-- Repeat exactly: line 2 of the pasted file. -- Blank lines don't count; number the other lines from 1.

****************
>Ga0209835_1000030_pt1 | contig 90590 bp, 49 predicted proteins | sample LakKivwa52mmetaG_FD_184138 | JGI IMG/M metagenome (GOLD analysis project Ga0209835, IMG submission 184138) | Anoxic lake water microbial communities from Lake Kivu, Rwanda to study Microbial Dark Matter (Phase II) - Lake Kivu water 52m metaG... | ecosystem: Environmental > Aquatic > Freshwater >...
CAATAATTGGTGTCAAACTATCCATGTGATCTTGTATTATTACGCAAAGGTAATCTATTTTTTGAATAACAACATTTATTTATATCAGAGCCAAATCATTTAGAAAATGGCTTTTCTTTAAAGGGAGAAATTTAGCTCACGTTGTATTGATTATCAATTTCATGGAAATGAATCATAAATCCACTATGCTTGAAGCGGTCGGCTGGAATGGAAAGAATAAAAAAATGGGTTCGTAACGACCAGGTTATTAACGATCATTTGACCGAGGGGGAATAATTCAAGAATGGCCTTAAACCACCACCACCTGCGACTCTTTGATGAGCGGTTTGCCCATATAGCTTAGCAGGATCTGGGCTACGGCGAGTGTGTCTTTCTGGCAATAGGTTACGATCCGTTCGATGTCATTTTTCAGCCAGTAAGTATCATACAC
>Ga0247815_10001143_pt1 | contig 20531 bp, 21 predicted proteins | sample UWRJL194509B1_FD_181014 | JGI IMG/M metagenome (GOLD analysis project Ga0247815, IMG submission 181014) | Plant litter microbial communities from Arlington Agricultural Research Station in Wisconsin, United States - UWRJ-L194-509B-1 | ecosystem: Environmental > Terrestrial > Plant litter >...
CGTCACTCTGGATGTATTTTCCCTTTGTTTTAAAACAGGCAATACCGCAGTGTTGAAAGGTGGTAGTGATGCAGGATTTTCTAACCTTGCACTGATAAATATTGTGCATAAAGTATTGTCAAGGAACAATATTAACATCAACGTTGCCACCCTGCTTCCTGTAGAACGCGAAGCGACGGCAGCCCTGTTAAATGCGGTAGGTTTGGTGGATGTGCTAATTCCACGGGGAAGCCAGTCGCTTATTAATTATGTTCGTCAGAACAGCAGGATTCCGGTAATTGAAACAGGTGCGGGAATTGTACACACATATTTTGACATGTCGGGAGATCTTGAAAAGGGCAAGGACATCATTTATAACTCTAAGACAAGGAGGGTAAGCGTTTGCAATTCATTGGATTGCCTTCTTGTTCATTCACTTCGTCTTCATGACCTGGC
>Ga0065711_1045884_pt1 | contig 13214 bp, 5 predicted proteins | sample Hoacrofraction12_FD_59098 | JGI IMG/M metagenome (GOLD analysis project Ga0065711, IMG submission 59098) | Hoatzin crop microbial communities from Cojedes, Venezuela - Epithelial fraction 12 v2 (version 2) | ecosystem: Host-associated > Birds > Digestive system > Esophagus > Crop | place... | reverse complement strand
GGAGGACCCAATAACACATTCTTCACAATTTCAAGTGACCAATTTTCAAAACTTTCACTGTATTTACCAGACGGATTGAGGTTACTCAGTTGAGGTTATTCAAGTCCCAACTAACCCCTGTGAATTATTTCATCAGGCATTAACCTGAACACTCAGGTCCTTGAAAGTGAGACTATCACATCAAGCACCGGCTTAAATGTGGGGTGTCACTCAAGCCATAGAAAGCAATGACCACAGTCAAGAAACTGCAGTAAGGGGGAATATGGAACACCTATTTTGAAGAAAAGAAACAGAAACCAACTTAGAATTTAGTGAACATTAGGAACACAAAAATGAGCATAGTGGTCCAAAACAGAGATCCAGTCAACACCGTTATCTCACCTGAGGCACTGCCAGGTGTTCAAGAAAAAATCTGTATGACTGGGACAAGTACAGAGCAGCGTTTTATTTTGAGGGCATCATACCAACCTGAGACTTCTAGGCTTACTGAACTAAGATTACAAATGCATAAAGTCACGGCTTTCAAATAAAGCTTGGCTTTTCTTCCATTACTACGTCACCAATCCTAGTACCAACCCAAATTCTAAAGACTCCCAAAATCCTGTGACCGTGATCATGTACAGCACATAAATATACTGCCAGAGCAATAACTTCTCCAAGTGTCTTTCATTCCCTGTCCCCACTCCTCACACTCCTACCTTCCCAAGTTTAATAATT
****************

CAATAATTGGTGTCAAACTATCCATGTGATCTTGTATTATTACGCAAAGGTAATCTATTTTTTGAATAACAACATTTATTTATATCAGAGCCAAATCATTTAGAAAATGGCTTTTCTTTAAAGGGAGAAATTTAGCTCACGTTGTATTGATTATCAATTTCATGGAAATGAATCATAAATCCACTATGCTTGAAGCGGTCGGCTGGAATGGAAAGAATAAAAAAATGGGTTCGTAACGACCAGGTTATTAACGATCATTTGACCGAGGGGGAATAATTCAAGAATGGCCTTAAACCACCACCACCTGCGACTCTTTGATGAGCGGTTTGCCCATATAGCTTAGCAGGATCTGGGCTACGGCGAGTGTGTCTTTCTGGCAATAGGTTACGATCCGTTCGATGTCATTTTTCAGCCAGTAAGTATCATACAC